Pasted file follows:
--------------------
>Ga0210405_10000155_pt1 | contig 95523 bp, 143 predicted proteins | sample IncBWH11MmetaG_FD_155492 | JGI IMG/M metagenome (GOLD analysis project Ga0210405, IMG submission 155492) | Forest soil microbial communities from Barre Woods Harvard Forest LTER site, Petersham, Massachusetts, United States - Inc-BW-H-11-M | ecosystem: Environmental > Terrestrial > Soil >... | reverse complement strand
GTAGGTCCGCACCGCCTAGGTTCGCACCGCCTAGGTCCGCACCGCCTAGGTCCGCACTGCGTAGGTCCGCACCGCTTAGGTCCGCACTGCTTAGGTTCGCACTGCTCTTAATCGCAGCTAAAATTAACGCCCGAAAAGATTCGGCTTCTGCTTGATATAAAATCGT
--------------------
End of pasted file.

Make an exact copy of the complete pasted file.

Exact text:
>Ga0210405_10000155_pt1 | contig 95523 bp, 143 predicted proteins | sample IncBWH11MmetaG_FD_155492 | JGI IMG/M metagenome (GOLD analysis project Ga0210405, IMG submission 155492) | Forest soil microbial communities from Barre Woods Harvard Forest LTER site, Petersham, Massachusetts, United States - Inc-BW-H-11-M | ecosystem: Environmental > Terrestrial > Soil >... | reverse complement strand
GTAGGTCCGCACCGCCTAGGTTCGCACCGCCTAGGTCCGCACCGCCTAGGTCCGCACTGCGTAGGTCCGCACCGCTTAGGTCCGCACTGCTTAGGTTCGCACTGCTCTTAATCGCAGCTAAAATTAACGCCCGAAAAGATTCGGCTTCTGCTTGATATAAAATCGT